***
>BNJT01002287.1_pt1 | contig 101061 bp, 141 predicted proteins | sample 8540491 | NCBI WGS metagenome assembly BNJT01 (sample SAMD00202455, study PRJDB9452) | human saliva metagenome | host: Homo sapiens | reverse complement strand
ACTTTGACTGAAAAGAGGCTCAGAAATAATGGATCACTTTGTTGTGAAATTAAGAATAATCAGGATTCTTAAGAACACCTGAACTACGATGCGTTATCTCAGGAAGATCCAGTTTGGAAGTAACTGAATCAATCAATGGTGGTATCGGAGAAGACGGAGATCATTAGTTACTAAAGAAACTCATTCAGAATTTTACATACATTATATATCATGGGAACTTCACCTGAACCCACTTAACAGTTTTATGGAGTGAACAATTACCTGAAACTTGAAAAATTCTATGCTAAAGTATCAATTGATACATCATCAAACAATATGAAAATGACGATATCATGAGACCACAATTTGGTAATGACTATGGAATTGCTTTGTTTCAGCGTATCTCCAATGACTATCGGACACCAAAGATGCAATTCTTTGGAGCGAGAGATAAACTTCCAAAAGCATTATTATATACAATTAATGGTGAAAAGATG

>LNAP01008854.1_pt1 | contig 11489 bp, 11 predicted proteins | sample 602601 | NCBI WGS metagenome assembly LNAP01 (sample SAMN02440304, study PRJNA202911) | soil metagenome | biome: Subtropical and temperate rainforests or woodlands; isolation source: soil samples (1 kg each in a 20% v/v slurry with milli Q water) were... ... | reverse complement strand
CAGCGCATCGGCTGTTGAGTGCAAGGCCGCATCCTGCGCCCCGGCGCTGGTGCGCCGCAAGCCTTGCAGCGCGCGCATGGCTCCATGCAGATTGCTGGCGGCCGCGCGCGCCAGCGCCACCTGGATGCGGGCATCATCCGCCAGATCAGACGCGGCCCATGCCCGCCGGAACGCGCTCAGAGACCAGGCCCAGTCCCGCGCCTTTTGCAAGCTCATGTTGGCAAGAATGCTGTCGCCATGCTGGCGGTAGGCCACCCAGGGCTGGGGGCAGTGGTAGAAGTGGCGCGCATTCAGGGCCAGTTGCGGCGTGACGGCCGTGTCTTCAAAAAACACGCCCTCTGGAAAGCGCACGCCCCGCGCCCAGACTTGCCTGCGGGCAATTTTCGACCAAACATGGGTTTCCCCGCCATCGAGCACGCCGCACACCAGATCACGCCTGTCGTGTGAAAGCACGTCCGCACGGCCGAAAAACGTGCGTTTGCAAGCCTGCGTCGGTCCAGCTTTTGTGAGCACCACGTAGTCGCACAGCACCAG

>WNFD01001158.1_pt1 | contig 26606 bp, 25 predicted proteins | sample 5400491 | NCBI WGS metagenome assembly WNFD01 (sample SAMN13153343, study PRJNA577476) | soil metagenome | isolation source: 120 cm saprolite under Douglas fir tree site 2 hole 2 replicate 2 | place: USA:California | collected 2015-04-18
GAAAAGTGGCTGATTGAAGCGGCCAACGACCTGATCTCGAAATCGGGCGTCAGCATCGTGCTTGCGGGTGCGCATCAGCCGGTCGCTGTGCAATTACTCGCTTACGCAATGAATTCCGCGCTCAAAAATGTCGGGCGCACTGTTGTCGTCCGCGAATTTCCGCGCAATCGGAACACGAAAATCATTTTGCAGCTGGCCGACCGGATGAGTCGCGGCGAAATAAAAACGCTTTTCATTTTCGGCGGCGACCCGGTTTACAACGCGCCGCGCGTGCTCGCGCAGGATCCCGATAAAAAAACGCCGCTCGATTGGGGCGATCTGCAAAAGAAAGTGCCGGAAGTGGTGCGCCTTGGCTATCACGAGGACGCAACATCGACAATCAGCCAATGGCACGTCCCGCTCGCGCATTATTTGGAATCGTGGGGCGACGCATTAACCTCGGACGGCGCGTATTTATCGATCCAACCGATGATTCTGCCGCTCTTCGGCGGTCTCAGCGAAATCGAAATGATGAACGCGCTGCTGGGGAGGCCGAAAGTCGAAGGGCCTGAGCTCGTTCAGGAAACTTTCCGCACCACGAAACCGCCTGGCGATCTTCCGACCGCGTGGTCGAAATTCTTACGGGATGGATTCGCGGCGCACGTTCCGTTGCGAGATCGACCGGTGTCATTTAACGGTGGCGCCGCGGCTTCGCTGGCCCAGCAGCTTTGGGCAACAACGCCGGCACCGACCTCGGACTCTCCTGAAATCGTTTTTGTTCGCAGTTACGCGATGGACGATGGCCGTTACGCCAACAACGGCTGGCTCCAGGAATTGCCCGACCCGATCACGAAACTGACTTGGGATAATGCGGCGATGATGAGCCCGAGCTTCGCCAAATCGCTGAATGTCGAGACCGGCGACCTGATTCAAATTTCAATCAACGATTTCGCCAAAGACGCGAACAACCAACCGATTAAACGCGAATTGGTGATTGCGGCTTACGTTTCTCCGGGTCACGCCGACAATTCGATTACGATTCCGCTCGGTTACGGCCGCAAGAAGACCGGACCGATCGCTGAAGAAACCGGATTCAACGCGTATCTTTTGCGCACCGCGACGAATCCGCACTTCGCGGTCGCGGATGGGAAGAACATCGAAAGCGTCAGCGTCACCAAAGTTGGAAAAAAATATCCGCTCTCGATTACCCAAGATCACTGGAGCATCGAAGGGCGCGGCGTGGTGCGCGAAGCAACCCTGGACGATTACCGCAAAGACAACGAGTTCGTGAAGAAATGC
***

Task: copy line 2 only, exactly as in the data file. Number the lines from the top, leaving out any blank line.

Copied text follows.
ACTTTGACTGAAAAGAGGCTCAGAAATAATGGATCACTTTGTTGTGAAATTAAGAATAATCAGGATTCTTAAGAACACCTGAACTACGATGCGTTATCTCAGGAAGATCCAGTTTGGAAGTAACTGAATCAATCAATGGTGGTATCGGAGAAGACGGAGATCATTAGTTACTAAAGAAACTCATTCAGAATTTTACATACATTATATATCATGGGAACTTCACCTGAACCCACTTAACAGTTTTATGGAGTGAACAATTACCTGAAACTTGAAAAATTCTATGCTAAAGTATCAATTGATACATCATCAAACAATATGAAAATGACGATATCATGAGACCACAATTTGGTAATGACTATGGAATTGCTTTGTTTCAGCGTATCTCCAATGACTATCGGACACCAAAGATGCAATTCTTTGGAGCGAGAGATAAACTTCCAAAAGCATTATTATATACAATTAATGGTGAAAAGATG